Haruki Murakami's short story "Where I'm Likely to Find It" begins as an unnamed private investigator takes notes on what Mrs. Kurumizawa tells him about the disappearance of her husband. She starts by telling him of her father-in-law's death. The old man got drunk one night and fell asleep on the trolley tracks and was subsequently run over. This event traumatized her mother-in-law who later moved into the same apartment building as the Kurumizawas. The mother-in-law lives on the twenty-fifth floor. The Kurumizawas lives on the twenty-seventh.

One morning, Mr. Kurumizawa's mother calls and says she is having a panic attack. As he had done several times, Mr. Kurumizawa hurries down the two flights of stairs to comfort his mother. A short while later, Mr. Kurumizawa calls his wife and tells her he is starving and is on his way back upstairs. However, Mr. Kurumizawa never returns home.

Mrs. Kurumizawa is sitting in the narrator's office asking if he will take the case. She wants him to find her husband.  The narrator agrees but insists that she not pay him. Mrs. Kurumizawa is obviously well off financially. She is very well dressed; her husband, Mr. Kurumizawa, is an investment broker. She pulls out a bulging envelope from her purse and hands it to the narrator. But he insists he is a volunteer and therefore cannot be paid for his services.

For the next few weeks, the narrator spends a lot of time at the apartment building where Mrs. Kurumizawa lives. Her husband was in the habit of walking up the stairs rather than taking the elevator. Therefore, the narrator does his investigation within the stairwell, the most likely place he was last seen. The narrator meets other residents who also enjoy using the stairs. Though several people know of Mr. Kurumizawa, no one has any idea what might have happened to him.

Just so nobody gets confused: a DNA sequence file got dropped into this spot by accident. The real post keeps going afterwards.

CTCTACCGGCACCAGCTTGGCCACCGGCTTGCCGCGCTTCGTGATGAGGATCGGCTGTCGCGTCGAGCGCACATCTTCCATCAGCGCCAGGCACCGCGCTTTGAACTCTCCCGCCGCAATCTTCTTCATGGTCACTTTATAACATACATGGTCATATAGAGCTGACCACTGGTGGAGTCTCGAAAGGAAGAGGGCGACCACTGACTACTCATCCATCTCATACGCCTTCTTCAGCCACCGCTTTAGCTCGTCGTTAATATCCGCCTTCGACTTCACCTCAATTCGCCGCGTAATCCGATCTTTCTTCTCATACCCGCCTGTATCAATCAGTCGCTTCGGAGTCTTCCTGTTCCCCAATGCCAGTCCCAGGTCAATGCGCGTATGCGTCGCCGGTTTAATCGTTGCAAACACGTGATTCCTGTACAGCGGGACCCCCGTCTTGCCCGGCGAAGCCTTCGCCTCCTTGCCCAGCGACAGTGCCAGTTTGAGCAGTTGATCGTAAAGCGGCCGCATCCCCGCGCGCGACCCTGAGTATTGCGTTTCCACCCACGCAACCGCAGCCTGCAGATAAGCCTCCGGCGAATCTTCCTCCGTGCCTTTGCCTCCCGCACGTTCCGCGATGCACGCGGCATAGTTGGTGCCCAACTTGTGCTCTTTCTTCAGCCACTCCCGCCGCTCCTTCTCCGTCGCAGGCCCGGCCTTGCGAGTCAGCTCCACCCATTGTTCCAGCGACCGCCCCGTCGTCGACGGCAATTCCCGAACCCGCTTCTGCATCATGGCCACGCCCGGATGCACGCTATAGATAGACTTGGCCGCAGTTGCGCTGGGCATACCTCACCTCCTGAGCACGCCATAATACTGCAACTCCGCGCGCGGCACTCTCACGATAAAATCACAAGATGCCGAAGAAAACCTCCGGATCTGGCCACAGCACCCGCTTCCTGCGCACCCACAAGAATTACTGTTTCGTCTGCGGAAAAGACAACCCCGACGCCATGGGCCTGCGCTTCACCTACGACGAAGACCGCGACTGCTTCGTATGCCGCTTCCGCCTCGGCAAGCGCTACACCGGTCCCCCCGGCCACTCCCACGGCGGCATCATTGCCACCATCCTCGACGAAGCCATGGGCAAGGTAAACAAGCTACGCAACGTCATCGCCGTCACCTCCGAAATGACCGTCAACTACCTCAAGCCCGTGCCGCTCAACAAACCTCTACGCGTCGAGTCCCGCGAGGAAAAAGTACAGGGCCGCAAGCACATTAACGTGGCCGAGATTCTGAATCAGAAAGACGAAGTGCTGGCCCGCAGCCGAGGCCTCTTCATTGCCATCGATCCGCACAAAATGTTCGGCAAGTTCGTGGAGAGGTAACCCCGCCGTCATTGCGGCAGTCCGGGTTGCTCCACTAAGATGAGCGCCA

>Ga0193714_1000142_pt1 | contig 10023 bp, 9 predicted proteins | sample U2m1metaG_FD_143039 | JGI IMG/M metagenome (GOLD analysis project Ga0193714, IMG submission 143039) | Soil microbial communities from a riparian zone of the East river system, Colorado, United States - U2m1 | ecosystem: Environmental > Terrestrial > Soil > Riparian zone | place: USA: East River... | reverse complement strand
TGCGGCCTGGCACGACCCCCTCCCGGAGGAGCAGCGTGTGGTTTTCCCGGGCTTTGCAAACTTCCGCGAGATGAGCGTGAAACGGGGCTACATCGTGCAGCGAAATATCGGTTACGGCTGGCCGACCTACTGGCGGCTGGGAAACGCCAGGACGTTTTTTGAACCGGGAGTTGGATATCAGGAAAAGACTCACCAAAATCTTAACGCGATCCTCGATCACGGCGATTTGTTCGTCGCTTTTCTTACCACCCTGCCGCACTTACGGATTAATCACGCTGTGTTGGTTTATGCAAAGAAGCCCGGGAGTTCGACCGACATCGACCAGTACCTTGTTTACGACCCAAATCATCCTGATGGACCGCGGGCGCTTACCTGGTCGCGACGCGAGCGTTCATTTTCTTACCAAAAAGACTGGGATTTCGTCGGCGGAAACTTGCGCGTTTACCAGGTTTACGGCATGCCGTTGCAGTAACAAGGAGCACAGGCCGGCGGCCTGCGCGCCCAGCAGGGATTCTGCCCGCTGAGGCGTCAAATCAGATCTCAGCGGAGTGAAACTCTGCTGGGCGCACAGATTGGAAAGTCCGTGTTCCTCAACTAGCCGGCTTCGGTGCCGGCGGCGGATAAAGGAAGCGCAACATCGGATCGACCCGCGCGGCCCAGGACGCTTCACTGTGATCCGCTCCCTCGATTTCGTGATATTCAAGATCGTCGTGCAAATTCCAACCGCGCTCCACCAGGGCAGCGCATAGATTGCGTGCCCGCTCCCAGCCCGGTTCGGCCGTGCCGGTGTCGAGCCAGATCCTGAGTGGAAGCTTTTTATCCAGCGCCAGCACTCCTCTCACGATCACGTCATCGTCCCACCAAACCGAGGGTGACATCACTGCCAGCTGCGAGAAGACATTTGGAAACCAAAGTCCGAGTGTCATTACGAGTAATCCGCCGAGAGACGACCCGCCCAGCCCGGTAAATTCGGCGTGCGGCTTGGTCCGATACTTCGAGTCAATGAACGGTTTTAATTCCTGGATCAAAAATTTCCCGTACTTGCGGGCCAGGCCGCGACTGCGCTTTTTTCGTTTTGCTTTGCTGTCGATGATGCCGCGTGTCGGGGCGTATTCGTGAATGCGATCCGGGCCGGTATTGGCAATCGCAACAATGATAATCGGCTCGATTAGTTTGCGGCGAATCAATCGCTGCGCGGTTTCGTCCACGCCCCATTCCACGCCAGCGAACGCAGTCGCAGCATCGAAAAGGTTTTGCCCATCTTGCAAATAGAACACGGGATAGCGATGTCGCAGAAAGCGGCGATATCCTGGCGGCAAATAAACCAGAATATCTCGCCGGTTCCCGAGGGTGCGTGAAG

After several days, Mrs. Kurumizawa calls the narrator to tell him that her husband has been found. He was wondering in another city without any recollection of how he got there or what he had done during the time he went missing.

The narrator ponders all these details and reflects on them in an attempt to understand himself. Like his investigation of Mr. Kurumizawa, the narrator feels that he is looking for some nameless thing in his life. He has no idea what it is, but he is certain that once he finds it, he will recognize it as what he has been looking for.

"Where I'm Likely to Find It" was first published in the New Yorker in 2005.  This story was also published in the highly acclaimed short story collection Blind Willow, Sleeping Woman (2006).